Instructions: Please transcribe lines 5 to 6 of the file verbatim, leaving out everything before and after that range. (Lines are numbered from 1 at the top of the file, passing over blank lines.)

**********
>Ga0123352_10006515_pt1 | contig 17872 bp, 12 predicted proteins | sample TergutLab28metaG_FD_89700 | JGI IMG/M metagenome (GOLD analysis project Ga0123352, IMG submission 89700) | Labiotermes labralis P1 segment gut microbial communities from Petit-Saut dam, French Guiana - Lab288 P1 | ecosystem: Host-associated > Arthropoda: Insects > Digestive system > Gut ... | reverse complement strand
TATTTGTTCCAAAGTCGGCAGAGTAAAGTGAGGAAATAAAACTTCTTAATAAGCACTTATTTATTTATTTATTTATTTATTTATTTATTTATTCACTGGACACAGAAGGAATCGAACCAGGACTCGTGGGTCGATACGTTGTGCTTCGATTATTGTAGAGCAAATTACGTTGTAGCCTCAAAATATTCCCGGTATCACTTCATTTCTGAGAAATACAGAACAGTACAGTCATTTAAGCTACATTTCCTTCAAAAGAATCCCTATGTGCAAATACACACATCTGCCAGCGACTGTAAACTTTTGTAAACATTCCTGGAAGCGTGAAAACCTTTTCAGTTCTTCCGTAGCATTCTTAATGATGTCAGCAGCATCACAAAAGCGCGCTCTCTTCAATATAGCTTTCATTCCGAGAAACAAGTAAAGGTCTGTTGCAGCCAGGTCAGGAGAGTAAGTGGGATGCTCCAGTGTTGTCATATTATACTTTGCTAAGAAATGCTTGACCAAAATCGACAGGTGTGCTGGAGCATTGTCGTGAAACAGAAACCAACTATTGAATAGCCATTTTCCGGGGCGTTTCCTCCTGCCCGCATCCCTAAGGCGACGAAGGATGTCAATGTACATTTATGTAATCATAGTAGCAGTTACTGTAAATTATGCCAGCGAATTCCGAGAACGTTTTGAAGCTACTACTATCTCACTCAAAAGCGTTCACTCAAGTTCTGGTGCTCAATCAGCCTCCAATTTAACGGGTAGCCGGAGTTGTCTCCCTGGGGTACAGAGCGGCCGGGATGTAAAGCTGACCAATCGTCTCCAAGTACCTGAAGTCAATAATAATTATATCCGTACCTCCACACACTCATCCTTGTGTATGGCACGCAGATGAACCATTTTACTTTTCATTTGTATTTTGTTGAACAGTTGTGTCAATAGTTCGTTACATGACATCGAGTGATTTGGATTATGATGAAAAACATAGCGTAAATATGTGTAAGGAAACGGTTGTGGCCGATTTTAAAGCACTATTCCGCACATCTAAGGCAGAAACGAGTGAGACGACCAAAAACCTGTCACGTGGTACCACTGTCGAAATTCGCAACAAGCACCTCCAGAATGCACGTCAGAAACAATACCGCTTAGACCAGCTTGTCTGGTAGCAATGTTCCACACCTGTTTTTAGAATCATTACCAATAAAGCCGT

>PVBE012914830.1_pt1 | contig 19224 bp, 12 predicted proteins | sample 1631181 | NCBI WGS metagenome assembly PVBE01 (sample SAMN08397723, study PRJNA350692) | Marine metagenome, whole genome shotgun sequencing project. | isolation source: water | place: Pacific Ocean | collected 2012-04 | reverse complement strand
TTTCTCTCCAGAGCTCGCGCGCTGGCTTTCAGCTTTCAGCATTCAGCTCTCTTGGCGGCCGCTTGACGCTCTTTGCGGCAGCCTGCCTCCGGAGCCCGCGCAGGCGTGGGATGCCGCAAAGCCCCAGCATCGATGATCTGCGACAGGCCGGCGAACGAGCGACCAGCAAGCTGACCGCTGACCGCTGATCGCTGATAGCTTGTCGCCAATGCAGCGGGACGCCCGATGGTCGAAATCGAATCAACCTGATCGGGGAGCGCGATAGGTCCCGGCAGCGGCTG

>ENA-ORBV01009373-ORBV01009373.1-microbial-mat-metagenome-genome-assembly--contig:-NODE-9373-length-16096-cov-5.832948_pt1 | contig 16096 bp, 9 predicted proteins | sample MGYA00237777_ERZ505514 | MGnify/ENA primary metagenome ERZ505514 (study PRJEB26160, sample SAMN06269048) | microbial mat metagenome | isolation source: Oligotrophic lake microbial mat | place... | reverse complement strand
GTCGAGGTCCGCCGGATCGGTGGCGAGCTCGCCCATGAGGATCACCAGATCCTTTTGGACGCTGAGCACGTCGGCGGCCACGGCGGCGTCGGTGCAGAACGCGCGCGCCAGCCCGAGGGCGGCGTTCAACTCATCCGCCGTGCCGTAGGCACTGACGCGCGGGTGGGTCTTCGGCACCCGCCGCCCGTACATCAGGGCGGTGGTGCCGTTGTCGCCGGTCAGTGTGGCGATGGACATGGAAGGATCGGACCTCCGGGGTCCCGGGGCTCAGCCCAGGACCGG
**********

>ENA-ORBV01009373-ORBV01009373.1-microbial-mat-metagenome-genome-assembly--contig:-NODE-9373-length-16096-cov-5.832948_pt1 | contig 16096 bp, 9 predicted proteins | sample MGYA00237777_ERZ505514 | MGnify/ENA primary metagenome ERZ505514 (study PRJEB26160, sample SAMN06269048) | microbial mat metagenome | isolation source: Oligotrophic lake microbial mat | place... | reverse complement strand
GTCGAGGTCCGCCGGATCGGTGGCGAGCTCGCCCATGAGGATCACCAGATCCTTTTGGACGCTGAGCACGTCGGCGGCCACGGCGGCGTCGGTGCAGAACGCGCGCGCCAGCCCGAGGGCGGCGTTCAACTCATCCGCCGTGCCGTAGGCACTGACGCGCGGGTGGGTCTTCGGCACCCGCCGCCCGTACATCAGGGCGGTGGTGCCGTTGTCGCCGGTCAGTGTGGCGATGGACATGGAAGGATCGGACCTCCGGGGTCCCGGGGCTCAGCCCAGGACCGG